Correlation of Social Determinants of Health, Poverty, and Political Participation With COVID-19 Vaccination Rates
Category: Social Science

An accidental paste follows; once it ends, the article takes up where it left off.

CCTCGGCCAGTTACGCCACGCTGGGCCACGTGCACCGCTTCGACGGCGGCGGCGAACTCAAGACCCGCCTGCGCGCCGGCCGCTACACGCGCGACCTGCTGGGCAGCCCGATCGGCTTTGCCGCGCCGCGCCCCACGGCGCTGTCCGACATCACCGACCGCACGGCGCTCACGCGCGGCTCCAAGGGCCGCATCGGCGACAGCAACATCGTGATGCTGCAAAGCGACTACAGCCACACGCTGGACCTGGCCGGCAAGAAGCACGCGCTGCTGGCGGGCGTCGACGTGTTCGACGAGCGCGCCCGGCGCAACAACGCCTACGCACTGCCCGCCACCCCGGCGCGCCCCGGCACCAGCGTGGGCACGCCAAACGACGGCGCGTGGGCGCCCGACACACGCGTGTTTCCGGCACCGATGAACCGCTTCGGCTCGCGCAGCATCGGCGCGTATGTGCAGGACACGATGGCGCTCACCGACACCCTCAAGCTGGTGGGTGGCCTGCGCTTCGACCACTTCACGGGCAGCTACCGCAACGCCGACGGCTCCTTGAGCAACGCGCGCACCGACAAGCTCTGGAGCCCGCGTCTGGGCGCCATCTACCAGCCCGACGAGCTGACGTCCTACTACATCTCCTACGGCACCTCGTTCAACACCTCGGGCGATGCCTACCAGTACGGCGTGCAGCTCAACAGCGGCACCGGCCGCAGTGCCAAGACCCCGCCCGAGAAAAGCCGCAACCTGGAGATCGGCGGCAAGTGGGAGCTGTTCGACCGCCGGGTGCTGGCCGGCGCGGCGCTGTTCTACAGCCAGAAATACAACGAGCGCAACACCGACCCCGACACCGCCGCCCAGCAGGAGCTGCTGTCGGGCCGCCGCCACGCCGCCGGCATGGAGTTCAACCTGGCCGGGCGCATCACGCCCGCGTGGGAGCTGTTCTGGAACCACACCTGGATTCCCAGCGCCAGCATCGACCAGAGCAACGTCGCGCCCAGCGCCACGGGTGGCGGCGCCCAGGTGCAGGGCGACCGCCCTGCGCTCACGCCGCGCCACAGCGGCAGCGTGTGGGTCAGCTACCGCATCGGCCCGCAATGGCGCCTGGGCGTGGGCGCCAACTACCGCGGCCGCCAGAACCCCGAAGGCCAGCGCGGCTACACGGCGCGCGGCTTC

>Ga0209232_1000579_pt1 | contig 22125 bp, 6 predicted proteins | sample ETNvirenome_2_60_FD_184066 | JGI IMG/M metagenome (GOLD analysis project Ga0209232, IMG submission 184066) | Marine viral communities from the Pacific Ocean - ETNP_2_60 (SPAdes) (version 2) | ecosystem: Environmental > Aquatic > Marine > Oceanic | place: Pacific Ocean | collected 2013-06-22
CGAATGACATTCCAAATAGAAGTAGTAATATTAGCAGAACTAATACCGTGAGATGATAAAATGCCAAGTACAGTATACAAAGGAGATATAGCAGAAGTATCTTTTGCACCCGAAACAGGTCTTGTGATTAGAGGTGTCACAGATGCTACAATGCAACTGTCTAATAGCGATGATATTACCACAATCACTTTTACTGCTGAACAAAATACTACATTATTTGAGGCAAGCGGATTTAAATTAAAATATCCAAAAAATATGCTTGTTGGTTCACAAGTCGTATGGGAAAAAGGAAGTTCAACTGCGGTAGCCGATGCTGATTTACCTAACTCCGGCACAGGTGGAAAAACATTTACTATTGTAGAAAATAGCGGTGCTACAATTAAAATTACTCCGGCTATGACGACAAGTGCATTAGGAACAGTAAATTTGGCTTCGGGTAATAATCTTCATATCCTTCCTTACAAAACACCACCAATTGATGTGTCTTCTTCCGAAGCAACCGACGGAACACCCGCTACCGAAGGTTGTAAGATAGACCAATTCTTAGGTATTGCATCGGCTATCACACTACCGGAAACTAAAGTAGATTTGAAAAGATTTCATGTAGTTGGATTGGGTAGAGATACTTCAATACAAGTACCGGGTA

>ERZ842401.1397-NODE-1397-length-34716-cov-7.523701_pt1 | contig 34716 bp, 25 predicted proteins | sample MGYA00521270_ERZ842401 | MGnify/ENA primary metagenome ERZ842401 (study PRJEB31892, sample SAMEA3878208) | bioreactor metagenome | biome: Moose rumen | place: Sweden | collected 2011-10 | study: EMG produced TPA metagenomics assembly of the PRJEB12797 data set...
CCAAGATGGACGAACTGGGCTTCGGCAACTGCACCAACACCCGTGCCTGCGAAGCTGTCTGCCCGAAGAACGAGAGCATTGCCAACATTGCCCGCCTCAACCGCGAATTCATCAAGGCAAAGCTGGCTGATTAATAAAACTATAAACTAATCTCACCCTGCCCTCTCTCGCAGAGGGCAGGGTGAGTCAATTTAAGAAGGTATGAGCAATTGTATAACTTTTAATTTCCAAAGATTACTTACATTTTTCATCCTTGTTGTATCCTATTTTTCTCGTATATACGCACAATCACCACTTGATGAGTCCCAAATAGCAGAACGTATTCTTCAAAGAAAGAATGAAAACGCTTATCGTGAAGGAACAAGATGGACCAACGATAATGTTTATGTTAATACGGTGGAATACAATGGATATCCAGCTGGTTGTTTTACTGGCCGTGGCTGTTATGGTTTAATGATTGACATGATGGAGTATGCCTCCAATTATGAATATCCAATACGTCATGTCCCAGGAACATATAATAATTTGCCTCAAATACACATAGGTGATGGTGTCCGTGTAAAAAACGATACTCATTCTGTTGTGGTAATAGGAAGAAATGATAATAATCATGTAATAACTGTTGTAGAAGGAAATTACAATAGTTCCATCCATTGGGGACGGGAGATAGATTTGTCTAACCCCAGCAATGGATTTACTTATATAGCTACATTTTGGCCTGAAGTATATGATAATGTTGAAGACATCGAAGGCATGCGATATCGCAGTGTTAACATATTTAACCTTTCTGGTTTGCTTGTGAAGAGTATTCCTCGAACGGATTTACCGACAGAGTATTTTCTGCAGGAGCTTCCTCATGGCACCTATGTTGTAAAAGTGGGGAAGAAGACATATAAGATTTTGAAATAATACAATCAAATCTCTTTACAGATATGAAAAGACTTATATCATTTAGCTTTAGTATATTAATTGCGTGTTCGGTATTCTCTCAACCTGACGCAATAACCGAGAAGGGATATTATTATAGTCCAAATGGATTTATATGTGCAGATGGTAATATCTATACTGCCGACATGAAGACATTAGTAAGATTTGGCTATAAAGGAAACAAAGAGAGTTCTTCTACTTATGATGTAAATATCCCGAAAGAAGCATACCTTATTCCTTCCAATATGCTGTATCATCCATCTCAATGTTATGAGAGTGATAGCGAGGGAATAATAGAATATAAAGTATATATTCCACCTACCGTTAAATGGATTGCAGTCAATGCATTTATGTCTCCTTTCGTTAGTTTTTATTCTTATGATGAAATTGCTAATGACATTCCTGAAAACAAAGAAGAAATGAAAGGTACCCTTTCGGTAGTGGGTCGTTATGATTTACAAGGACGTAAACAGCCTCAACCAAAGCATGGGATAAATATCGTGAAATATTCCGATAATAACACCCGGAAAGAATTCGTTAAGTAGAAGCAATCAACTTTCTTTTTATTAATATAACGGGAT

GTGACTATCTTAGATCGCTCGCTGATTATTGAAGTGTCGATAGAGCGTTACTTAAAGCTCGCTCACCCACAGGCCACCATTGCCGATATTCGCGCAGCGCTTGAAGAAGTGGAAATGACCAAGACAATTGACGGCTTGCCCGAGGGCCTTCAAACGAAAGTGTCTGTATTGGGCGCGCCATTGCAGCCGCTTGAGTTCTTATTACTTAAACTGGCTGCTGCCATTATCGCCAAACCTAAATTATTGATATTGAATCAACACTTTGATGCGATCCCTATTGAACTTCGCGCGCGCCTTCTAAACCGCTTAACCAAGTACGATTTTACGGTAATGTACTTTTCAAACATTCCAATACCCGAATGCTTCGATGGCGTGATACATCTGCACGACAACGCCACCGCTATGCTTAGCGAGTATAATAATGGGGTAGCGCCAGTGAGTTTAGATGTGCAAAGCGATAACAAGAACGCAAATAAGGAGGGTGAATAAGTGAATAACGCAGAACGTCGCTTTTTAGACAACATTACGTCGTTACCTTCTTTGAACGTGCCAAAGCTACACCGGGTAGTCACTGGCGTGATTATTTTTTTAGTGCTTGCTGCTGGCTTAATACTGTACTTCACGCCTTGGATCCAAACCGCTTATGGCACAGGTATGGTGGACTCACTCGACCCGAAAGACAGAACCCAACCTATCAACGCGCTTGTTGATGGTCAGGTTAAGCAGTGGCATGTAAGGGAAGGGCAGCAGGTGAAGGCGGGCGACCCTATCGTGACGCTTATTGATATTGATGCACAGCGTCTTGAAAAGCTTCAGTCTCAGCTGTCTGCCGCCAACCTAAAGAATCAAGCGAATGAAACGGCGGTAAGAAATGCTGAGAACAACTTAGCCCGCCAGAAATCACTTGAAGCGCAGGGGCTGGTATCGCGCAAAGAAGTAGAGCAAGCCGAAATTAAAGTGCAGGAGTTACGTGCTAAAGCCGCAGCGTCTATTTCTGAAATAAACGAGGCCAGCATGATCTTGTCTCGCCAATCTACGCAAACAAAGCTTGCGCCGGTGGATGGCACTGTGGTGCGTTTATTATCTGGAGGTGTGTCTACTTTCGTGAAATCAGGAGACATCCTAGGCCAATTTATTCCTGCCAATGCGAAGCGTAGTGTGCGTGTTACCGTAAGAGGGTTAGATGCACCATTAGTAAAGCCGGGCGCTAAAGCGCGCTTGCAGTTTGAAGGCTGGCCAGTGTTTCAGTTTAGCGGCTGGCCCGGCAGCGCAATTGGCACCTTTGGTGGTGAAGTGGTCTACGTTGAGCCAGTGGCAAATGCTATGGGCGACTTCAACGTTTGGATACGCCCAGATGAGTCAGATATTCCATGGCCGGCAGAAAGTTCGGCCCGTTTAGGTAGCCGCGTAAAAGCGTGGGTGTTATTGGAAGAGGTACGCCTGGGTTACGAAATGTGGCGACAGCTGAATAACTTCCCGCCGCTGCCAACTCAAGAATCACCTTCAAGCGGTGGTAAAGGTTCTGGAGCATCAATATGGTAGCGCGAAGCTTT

Abstract – Vaccine hesitancy and vaccine resistance have prolonged the COVID-19 pandemic, directly impacting lives. This study explores social determinants of health that limit COVID-19 vaccine uptake: race, ethnicity, participation in politics, underlying conditions or diseases, and poverty. This study analyzed data from the Kaiser Family Foundation by race (White, Black, Hispanic, and Asian) and by state for 36 different states. Only COVID-19 vaccination rates for Whites correlate with the social determinants mentioned above. For Blacks, Hispanics, and Asians, there seems to be no apparent trend nor correlation with the social determinants, which is supported by an evaluation of the p-values (<0.05). Taken together, these findings suggest that COVID-19 vaccine resistance is rooted in a much deeper issue: race. Additionally, it could suggest perhaps both a cultural divide and a personal bias for the different races and ethnicities when it comes to the COVID-19 vaccine. However, further research is required to understand the roots of COVID-19 vaccine resistance. These insights can guide public health campaigns and policies worldwide to maximize vaccination uptake and overcome vaccine resistance, particularly in underserved populations.